Keep your heart ticking along nicely with these healthy tips
Cholesterol is a fatty substance known as a lipid and is vital for the normal functioning of the body. Having an excessively high level of lipids in your blood can impact your health, however, and although high cholesterol doesn’t usually cause any obvious symptoms, it does increase your risk of serious conditions such as heart attacks and strokes.
A poor diet, particularly one that includes a lot of saturated fats, smoking, diabetes, high blood pressure and a family history of heart disease can all make you more prone to heart problems and strokes if you have high cholesterol. And, while there are medications that can help to keep it under control, for example statins, a healthy lifestyle is the best form of protection. Here are four simple yet effective ways to lower your cholesterol levels and keep your body in tip-top shape:
1. Fibre first
Not only is fibre beneficial for digestion, but it can also help to lower cholesterol. “Make sure your diet is rich in beans, oats, flaxseed and oatbran as these may reduce your overall blood cholesterol levels by lowering low-density lipoprotein (‘bad’ cholesterol),” says Shona Wilkinson, nutritonist from Superfood UK (superfooduk.com). “Studies have also shown that high-fibre foods might offer other heart health benefits, such as reducing blood pressure and inflammation.”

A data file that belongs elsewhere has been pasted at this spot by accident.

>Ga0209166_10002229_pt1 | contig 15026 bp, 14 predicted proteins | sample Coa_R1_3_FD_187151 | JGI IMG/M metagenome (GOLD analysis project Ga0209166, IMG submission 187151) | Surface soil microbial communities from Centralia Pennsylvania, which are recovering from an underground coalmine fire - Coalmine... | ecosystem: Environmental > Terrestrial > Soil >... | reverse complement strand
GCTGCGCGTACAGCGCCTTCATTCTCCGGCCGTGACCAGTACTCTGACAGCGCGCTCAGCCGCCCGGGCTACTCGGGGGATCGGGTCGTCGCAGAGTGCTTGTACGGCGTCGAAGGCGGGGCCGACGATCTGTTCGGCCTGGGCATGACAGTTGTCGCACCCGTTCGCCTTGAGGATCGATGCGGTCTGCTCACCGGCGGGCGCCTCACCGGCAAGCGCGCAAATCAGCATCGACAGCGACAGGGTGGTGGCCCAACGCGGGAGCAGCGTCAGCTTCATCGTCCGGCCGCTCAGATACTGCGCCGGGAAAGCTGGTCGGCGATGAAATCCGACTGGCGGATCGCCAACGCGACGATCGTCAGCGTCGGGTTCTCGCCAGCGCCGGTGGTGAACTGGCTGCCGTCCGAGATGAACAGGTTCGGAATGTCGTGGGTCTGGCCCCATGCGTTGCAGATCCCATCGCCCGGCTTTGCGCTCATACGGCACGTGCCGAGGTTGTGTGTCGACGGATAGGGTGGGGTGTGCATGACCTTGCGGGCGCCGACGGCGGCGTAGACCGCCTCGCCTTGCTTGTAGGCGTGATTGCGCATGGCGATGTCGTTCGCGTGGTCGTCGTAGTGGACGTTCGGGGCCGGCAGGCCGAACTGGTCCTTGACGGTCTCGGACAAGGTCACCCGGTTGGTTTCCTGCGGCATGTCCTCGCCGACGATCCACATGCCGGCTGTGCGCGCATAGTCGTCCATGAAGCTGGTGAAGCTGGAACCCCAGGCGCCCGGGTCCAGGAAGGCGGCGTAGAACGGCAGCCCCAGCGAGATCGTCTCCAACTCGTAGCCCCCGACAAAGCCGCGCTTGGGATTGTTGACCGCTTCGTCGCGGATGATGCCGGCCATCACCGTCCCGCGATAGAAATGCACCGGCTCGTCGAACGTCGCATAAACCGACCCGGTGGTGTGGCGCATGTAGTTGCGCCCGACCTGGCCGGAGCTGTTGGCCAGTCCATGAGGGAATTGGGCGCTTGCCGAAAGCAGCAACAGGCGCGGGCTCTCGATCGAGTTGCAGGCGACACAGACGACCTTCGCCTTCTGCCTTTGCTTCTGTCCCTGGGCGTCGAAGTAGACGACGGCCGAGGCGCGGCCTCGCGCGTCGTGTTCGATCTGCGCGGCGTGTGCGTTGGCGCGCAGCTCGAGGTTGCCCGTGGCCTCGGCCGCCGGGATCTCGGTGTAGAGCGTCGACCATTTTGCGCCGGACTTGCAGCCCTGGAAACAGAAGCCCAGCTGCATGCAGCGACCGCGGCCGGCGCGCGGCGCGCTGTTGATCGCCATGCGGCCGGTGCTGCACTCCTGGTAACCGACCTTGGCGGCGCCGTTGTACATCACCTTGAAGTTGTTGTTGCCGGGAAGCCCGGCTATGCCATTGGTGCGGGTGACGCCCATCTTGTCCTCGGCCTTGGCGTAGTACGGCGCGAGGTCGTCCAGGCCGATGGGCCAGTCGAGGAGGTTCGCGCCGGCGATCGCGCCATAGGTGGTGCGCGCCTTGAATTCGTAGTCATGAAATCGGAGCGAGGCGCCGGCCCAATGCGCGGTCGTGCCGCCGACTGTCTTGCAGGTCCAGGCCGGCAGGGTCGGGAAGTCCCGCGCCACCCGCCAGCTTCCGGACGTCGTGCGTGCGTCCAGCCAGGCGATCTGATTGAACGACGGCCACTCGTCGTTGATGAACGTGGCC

2. Step up
A sedentary lifestyle is one of the most prominent causes of high cholesterol, but luckily it’s also one of the easiest to combat. Just 30 minutes of exercise a day can help to reduce cholesterol levels – every extra step helps! Try getting off the tube or bus a few stops early and walking the rest of your journey, take a stroll around the park at the weekend or go on a bike ride.
3. Go for garlic
Research has found that garlic can lower cholesterol and help to lessen blood stickiness, thereby keeping blood flowing normally and preventing the formation of clots. If you enjoy a cup of hot water with lemon in the morning, try adding a slice of garlic to up your intake.
4. Something fishy
Omega 3 fatty acids, found in fish like mackerel and salmon, can also reduce abnormal blood clotting. “Omega 3 fish oils have been shown to lower the risk of coronary artery disease and heart attacks,” says Dr Marilyn Grenville, author of Natural Solutions for Dementia and Alzheimer’s. “The anti-inflammatory effect they have is key for preventing heart disease and lowering cholesterol.” Government guidelines recommend eating two portions of oily fish a week.
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